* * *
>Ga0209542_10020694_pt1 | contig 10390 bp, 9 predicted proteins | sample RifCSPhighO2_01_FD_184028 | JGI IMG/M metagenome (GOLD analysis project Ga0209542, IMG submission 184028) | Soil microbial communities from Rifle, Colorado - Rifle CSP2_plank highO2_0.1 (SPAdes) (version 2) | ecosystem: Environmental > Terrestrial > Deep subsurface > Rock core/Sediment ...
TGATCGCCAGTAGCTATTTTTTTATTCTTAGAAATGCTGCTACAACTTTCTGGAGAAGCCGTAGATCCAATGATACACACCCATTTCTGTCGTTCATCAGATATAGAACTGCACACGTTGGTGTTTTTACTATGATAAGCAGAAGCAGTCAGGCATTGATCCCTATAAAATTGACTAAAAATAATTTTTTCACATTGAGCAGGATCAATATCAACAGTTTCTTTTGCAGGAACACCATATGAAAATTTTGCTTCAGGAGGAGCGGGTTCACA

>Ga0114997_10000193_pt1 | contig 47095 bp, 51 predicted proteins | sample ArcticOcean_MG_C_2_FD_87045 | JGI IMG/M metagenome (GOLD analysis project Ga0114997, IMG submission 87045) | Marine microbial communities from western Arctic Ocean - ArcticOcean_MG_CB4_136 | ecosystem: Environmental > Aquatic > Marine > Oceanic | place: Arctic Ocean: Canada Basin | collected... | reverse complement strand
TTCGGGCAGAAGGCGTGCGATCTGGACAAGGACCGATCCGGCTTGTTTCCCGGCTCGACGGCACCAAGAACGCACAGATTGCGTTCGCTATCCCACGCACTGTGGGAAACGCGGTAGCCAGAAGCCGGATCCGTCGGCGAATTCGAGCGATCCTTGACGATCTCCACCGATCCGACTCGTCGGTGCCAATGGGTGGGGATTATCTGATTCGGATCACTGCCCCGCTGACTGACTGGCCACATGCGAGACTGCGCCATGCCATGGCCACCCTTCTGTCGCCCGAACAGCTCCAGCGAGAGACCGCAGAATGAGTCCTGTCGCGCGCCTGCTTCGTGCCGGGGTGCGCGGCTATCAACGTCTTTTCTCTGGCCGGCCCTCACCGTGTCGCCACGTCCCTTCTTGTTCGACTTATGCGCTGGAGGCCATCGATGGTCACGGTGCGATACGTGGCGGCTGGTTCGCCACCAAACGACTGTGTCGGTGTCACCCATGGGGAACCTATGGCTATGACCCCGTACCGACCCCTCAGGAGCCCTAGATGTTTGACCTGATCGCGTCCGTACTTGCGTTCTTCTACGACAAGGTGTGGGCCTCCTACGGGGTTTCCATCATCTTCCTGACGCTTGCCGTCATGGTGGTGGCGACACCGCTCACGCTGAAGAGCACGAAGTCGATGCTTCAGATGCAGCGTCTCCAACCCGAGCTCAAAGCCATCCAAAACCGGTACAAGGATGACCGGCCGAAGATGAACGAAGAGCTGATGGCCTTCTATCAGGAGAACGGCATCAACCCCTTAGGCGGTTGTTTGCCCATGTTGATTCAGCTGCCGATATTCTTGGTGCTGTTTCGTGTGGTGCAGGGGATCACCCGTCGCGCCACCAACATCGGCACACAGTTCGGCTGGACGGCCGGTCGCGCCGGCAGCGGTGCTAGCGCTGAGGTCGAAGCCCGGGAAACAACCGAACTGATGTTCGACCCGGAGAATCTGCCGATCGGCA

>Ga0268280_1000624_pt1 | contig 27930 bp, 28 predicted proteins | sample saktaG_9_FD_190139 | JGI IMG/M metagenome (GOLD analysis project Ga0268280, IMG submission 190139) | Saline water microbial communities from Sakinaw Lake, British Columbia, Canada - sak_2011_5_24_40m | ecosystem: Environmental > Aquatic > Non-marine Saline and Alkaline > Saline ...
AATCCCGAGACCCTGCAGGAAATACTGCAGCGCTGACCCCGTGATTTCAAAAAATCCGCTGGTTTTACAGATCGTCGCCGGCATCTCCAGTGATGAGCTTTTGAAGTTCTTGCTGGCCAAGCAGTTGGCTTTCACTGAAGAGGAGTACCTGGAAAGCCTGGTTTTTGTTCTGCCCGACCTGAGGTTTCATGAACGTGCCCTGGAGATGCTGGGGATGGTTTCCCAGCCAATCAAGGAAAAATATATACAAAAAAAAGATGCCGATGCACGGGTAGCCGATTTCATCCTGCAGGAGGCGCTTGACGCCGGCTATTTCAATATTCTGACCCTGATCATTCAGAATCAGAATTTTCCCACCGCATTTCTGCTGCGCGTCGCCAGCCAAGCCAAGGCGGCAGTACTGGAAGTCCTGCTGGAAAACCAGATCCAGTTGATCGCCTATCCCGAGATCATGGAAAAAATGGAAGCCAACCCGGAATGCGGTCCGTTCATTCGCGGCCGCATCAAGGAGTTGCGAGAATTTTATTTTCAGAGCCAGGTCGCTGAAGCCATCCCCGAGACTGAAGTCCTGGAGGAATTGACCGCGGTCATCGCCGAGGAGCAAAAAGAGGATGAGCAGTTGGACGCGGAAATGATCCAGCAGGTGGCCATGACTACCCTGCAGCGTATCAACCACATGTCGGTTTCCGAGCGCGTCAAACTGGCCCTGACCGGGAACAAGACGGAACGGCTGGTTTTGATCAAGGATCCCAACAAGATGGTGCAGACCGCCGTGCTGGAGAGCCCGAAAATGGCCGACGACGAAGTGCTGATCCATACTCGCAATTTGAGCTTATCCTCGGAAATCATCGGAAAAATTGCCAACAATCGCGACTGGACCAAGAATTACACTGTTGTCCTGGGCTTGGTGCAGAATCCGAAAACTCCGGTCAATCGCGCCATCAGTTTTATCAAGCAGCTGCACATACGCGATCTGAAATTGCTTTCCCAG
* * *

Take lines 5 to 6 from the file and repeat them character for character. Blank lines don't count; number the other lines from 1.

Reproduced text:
>Ga0268280_1000624_pt1 | contig 27930 bp, 28 predicted proteins | sample saktaG_9_FD_190139 | JGI IMG/M metagenome (GOLD analysis project Ga0268280, IMG submission 190139) | Saline water microbial communities from Sakinaw Lake, British Columbia, Canada - sak_2011_5_24_40m | ecosystem: Environmental > Aquatic > Non-marine Saline and Alkaline > Saline ...
AATCCCGAGACCCTGCAGGAAATACTGCAGCGCTGACCCCGTGATTTCAAAAAATCCGCTGGTTTTACAGATCGTCGCCGGCATCTCCAGTGATGAGCTTTTGAAGTTCTTGCTGGCCAAGCAGTTGGCTTTCACTGAAGAGGAGTACCTGGAAAGCCTGGTTTTTGTTCTGCCCGACCTGAGGTTTCATGAACGTGCCCTGGAGATGCTGGGGATGGTTTCCCAGCCAATCAAGGAAAAATATATACAAAAAAAAGATGCCGATGCACGGGTAGCCGATTTCATCCTGCAGGAGGCGCTTGACGCCGGCTATTTCAATATTCTGACCCTGATCATTCAGAATCAGAATTTTCCCACCGCATTTCTGCTGCGCGTCGCCAGCCAAGCCAAGGCGGCAGTACTGGAAGTCCTGCTGGAAAACCAGATCCAGTTGATCGCCTATCCCGAGATCATGGAAAAAATGGAAGCCAACCCGGAATGCGGTCCGTTCATTCGCGGCCGCATCAAGGAGTTGCGAGAATTTTATTTTCAGAGCCAGGTCGCTGAAGCCATCCCCGAGACTGAAGTCCTGGAGGAATTGACCGCGGTCATCGCCGAGGAGCAAAAAGAGGATGAGCAGTTGGACGCGGAAATGATCCAGCAGGTGGCCATGACTACCCTGCAGCGTATCAACCACATGTCGGTTTCCGAGCGCGTCAAACTGGCCCTGACCGGGAACAAGACGGAACGGCTGGTTTTGATCAAGGATCCCAACAAGATGGTGCAGACCGCCGTGCTGGAGAGCCCGAAAATGGCCGACGACGAAGTGCTGATCCATACTCGCAATTTGAGCTTATCCTCGGAAATCATCGGAAAAATTGCCAACAATCGCGACTGGACCAAGAATTACACTGTTGTCCTGGGCTTGGTGCAGAATCCGAAAACTCCGGTCAATCGCGCCATCAGTTTTATCAAGCAGCTGCACATACGCGATCTGAAATTGCTTTCCCAG